Most people understand that excess fat increases the risk of heart disease, type-2 diabetes, and cancer, but apparently, it also has been found to increase mood disorders. In a large cross-sectional epidemiological U.S. study, a body mass index <30 was found to be associated with a 25% higher rate of mood disorders.
Perhaps our scope of understanding ourselves and how we were designed needs to be broadened so we can live in harmony with how we were designed.
Understanding how interconnected every facet of our physiology is, it makes sense then, doesn’t it, that when seeking to restore health we need to decentralize the focus and perhaps address the whole man. When dealing with a skin condition, could it be beneficial to assess psycho-social aspects of the life? When treating the mind could we benefit by looking at gut health? Perhaps our scope of understanding ourselves and how we were designed needs to be broadened so we can live in harmony with how we were designed.
This truth of interconnectedness exists in the physical body as well as within the body of Christ. “So we, being many, are one body in Christ, and every one members one of another” (Romans 12:5). The “one” is so important. The individual influences, supports, or hinders the life of others. Your personal wholeness is a necessary link in communicating life and health to the larger whole. In turn, the larger whole is a necessary part of your personal individual wholeness. It is an undeniable, God-created reciprocal relationship. When the body nurtures the individual, it is building up itself. And when the individual is working for the health of the body, it is strengthening himself. Paul affirms this when he stated, “Therefore, putting away lying, ‘Let each one of you speak truth with his neighbor,’ for we are members of one another” (Ephesians 4:25, NKJV).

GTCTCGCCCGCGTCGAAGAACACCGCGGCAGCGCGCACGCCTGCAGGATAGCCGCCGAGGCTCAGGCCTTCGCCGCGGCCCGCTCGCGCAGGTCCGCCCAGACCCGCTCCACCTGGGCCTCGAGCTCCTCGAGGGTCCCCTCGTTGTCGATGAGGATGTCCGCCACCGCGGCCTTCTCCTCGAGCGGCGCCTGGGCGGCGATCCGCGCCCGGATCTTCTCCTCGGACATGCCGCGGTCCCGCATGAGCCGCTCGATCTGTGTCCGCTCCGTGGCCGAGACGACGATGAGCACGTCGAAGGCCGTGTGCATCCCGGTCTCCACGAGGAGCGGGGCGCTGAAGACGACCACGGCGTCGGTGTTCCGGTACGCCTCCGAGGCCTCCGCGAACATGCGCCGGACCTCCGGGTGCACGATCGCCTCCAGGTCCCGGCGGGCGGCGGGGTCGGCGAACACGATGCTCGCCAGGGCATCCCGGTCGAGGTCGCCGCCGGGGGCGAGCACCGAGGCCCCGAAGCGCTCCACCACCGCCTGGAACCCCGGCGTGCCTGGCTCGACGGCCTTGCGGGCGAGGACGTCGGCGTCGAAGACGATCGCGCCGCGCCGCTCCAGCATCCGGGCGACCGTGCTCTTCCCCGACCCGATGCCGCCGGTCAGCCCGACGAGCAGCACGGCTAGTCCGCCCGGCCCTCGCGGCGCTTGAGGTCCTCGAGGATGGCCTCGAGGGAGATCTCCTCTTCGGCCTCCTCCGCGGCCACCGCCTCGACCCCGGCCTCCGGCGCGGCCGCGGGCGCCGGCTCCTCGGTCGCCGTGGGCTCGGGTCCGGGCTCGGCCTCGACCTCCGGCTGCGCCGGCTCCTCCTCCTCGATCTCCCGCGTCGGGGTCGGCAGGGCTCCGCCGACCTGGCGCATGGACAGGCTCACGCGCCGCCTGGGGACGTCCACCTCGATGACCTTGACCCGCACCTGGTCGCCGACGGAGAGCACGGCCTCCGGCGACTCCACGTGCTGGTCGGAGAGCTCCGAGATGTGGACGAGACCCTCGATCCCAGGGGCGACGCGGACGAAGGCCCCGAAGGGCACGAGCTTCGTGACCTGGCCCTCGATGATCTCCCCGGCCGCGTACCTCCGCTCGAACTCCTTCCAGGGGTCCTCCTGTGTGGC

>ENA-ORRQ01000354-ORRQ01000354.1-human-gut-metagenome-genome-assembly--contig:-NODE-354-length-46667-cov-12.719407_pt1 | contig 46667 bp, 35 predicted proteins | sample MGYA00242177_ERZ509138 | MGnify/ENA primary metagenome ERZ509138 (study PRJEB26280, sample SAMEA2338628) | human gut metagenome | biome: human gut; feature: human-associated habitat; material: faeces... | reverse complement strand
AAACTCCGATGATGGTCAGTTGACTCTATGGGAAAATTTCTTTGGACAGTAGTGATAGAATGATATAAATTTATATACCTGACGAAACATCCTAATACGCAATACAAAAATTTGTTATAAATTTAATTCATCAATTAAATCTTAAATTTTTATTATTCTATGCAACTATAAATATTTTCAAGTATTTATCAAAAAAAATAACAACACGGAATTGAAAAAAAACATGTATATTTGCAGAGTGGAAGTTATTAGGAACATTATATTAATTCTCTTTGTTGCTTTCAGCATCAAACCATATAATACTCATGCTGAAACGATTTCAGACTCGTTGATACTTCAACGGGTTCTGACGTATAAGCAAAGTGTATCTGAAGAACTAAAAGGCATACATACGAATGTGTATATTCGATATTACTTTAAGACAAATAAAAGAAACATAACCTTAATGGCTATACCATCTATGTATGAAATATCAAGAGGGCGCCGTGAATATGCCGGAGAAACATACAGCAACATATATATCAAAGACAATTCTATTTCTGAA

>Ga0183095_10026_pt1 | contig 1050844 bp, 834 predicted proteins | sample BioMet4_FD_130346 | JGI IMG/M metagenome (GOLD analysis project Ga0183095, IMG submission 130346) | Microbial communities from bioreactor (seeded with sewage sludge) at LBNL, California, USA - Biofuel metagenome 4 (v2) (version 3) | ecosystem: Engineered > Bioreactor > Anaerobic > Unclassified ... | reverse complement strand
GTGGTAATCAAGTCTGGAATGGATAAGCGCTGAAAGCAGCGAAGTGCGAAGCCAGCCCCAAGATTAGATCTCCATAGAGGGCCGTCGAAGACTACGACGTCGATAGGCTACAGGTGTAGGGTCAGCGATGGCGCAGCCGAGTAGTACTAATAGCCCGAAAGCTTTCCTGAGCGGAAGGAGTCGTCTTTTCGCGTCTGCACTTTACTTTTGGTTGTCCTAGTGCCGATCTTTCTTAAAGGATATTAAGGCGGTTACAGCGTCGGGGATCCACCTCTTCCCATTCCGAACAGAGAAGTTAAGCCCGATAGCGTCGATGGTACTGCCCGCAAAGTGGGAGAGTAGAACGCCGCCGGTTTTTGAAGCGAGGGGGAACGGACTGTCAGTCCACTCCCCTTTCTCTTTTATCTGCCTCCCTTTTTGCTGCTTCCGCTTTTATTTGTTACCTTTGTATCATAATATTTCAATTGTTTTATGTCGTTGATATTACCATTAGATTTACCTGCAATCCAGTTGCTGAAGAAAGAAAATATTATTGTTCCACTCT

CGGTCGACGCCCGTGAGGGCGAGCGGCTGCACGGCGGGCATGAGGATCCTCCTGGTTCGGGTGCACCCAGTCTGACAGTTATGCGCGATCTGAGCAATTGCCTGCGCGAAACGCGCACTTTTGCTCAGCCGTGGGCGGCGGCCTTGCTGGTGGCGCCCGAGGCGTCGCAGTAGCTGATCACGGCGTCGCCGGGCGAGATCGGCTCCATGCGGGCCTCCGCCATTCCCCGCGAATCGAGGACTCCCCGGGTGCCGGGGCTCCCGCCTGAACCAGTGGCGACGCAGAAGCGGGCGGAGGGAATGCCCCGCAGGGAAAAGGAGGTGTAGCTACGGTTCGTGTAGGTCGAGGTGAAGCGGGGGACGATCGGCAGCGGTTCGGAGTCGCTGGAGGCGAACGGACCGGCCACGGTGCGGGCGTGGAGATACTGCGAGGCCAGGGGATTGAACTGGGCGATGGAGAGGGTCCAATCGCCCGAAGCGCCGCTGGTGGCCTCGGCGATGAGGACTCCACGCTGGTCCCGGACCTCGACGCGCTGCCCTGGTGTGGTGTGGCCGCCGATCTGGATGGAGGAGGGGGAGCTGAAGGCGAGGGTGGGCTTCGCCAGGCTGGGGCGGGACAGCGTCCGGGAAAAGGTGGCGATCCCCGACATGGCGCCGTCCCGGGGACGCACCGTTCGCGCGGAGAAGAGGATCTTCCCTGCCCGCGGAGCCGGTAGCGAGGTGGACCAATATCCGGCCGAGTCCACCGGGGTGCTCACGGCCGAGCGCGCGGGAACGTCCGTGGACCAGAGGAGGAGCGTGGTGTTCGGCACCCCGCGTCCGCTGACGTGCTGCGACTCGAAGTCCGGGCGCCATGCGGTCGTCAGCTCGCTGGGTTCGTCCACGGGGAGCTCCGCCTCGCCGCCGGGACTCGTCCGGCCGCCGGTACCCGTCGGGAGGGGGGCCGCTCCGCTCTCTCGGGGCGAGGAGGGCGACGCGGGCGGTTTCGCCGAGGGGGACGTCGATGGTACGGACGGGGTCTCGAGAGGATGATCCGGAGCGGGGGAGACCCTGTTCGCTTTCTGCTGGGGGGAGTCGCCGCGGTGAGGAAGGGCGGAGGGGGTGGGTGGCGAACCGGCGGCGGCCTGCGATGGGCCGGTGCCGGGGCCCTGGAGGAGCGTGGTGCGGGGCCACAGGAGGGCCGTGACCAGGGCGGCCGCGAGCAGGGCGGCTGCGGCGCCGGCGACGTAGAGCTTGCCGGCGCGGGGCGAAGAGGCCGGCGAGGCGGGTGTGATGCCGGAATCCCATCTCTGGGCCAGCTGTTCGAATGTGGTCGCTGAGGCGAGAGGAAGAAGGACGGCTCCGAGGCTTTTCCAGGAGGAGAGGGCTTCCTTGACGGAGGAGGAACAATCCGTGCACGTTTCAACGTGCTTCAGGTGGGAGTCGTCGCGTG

Grasping this reality and how health and disease are holistically connected may help us to better understand the following statement. “The great Physician is calling you to come to Him, that He may heal you. He healeth all our diseases. The worst of these diseases are envy, jealousy, evil-surmising, evil-speaking, a desire to follow plans that counterwork the work of God.” The worst diseases? Our lack of unity and brotherly love are destroying us corporately and hence individually. “But if Christ abides in your heart, you can say, He redeemeth our life from destruction: He crowneth us with lovingkindness and tender mercies . . .” In the place of watching to find something to accuse and condemn in others, thank the Lord that there is forgiveness with Him. Notice that if Christ abides in the individual’s heart then “our” united, intertwined, interconnected life will be redeemed from destruction.
Risë Rafferty, RDN
Risë is a Registered Dietitian Nutritionist (RDN) and has been writing and teaching about health for many years. She loves the health message and takes great pleasure in seeing people thrive by the application of its principles. Her research and down-to-earth manner allow her to offer up the health message in both an intelligent and accessible manner. She and her husband, James Rafferty, have two children.